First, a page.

The first unit in the world to receive the Maxim was the Singapore Volunteer Corps in 1889. This was a civilian volunteer defense unit on the British island.
The first gunpowder-powered rockets were developed in Song China, by the 13th century. The technology spread throughout the Asia and Western Europe in the wake of the Mongol invasions of the mid-13th century. Medieval and early modern rockets were used militarily as incendiary weapons in sieges. The Book of Military Horsemanship and Ingenious War Devices, written by the Chinese artillery officer Jiao Yu in the mid-14th century included 107 gunpowder recipes, 22 of which are for rockets.
The first iron-cased rockets were developed in the late 18th century in the Kingdom of Mysore, adopted and improved as the Congreve rocket and used in the Napoleonic Wars. The first mathematical treatment of the dynamics of rocket propulsion is due to William Moore's work in 1813. In 1815, Alexander Dmitrievich Zasyadko constructed rocket-launching platforms, which allowed rockets to be fired in salvos (6 rockets at a time), and gun-laying devices. William Hale in 1844 greatly increased the accuracy of rocket artillery. The Congreve rocket was further improved by Edward Mounier Boxer in 1865.
Tuberculosis, Cholera, and Anthrax
Robert Heinrich Herman Koch is a celebrated German physician and pioneering microbiologist. He is best known for his role in identifying the specific causative agents of tuberculosis, cholera, and anthrax and for giving experimental support for the concept of infectious disease. In 1876 Robert Koch discovered the anthrax-causing micro-organism, demonstrates its life cycle and explains how it causes disease after long dormancy. Then, in 1882 Koch isolated tuberculosis bacillus. Two years later, in 1884 Koch managed to isolate the cholera bacillus.
Cocaine and Anesthetics
When the Spanish arrived in South America, most at first ignored aboriginal claims that the coca leaf gave them strength and energy, and declared the practice of chewing it the work of the Devil. But after discovering that these claims were true, they legalized and taxed the leaf, taking 10% off the value of each crop. With the discovery of this new alkaloid, Western medicine was quick to exploit the possible uses of this plant.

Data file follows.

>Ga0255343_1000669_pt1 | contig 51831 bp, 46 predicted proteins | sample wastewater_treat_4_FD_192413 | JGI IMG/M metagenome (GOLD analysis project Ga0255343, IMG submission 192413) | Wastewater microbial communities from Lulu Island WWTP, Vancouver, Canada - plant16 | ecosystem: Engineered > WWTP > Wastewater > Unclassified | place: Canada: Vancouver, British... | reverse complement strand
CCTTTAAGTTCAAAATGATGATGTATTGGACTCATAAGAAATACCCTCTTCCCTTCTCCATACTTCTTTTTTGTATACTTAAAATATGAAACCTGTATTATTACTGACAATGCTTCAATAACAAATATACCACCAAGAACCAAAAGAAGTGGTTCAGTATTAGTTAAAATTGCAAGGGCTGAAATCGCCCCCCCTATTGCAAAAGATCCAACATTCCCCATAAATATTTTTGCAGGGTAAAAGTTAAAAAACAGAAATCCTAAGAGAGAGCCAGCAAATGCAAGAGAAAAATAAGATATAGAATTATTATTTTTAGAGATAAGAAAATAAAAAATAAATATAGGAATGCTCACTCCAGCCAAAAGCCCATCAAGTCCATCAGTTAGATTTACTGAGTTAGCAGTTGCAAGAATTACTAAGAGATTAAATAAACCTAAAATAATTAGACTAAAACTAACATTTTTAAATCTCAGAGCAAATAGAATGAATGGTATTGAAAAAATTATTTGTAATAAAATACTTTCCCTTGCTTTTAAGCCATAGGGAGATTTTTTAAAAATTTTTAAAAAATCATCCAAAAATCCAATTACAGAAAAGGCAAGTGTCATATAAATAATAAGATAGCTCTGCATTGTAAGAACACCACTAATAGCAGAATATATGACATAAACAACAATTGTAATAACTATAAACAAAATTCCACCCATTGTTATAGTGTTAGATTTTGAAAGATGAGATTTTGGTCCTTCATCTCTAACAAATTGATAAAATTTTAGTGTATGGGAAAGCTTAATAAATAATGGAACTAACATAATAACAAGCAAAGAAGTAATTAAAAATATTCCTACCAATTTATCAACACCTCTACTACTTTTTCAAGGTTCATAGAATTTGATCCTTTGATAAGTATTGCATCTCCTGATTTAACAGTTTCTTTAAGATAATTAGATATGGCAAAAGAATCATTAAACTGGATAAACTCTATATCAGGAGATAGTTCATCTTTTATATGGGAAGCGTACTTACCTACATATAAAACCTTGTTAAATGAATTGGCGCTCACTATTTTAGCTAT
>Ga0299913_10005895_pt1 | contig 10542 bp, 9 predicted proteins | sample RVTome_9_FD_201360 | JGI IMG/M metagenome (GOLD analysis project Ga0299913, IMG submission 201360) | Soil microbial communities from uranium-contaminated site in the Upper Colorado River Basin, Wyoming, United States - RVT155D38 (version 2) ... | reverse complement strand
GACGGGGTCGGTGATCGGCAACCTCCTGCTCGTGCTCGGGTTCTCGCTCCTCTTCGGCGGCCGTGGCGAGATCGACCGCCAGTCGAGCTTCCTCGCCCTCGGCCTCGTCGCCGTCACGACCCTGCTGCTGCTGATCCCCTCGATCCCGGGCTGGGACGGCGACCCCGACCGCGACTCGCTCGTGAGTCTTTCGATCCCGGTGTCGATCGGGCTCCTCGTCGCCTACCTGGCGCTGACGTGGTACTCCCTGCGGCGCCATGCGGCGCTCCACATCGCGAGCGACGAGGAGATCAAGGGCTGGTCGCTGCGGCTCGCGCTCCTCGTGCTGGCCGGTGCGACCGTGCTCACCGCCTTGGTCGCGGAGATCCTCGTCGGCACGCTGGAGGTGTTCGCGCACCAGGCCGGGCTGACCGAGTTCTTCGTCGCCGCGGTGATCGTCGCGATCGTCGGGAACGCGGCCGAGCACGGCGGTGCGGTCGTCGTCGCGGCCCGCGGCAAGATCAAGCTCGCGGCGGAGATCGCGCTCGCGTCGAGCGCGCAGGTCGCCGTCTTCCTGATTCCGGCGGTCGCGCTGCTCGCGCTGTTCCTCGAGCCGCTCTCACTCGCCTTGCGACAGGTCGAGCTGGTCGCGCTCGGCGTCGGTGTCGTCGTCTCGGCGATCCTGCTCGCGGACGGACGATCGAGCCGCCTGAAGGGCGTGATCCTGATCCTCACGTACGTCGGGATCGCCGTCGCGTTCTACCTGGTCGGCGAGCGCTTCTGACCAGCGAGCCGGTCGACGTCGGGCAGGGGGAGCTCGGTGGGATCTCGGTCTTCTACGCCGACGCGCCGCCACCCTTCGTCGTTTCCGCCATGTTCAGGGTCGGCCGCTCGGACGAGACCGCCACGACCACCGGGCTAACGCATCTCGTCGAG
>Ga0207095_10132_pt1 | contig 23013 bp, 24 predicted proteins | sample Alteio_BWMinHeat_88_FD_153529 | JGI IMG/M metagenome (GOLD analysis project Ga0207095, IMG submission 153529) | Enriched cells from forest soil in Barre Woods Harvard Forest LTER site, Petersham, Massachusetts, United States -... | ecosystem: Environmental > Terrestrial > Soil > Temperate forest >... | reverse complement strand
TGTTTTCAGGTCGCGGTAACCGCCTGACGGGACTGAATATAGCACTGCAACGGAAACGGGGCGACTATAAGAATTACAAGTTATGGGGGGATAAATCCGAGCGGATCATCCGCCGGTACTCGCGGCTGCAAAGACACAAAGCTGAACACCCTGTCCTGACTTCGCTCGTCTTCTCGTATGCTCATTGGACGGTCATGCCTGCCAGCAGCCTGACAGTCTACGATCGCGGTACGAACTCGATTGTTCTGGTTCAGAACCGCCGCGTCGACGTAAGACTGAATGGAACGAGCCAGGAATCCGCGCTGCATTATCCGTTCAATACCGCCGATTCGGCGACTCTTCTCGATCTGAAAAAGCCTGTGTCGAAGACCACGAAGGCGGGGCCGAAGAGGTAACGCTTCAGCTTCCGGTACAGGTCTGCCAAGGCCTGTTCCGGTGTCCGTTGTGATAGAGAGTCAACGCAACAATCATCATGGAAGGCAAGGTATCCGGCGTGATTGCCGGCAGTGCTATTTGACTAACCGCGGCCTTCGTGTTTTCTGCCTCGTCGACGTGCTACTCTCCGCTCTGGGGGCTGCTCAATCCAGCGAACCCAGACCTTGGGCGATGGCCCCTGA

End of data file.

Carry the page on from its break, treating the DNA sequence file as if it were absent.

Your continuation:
Karl Koller experimented with cocaine for ophthalmic usage. In an infamous experiment in 1884, he experimented upon himself by applying a cocaine solution to his own eye and then pricking it with pins. His findings were presented to the Heidelberg Ophthalmological Society and many others quickly took to using cocaine as an anesthetic. Also in 1884, Jellinek demonstrated the effects of cocaine as a respiratory system anesthetic. In 1885, William Halsted demonstrated nerve-block anesthesia, and James Leonard Corning demonstrated epidural anesthesia.
Doctors and Medical Practitioners
Regulation of medical practice had begun with the establishment of the British Medical Association in 1856 and the General Medical Council in 1858. Medical training became more formalized with the establishment of medical schools, and the number of doctors rose considerably. Because of this, there was increasing specialization within the medical profession. This had happened in Germany for some time, but had been resisted by many in Britain as 'unnatural'. The growth of psychiatry in particular proved very controversial, with many labelled as 'mad doctors'.
Phrenology is a medical specialization primarily focused on measurements of the human skull, based on the concept that the brain is the organ of the mind, and that certain brain areas have localized, specific functions or modules. Developed by German physician Franz Joseph Gall in 1796, the discipline gained popularity in the 19th century.
Gall believed that the brain was made up of 27 individual organs that determined personality, the first 19 of these 'organs' exist in other animal species. Phrenologists run their fingertips and palms over the skulls of their patients to feel for enlargements or indentations. The phrenologist would often take measurements with a tape measure of the overall head size or rarely employ a craniometer, a special version of a caliper. Phrenologists put emphasis on using drawings of individuals with particular traits, to determine the character of the person and thus many phrenology books show pictures of subjects. From absolute and relative sizes of the skull the phrenologist would assess the character and temperament of the patient.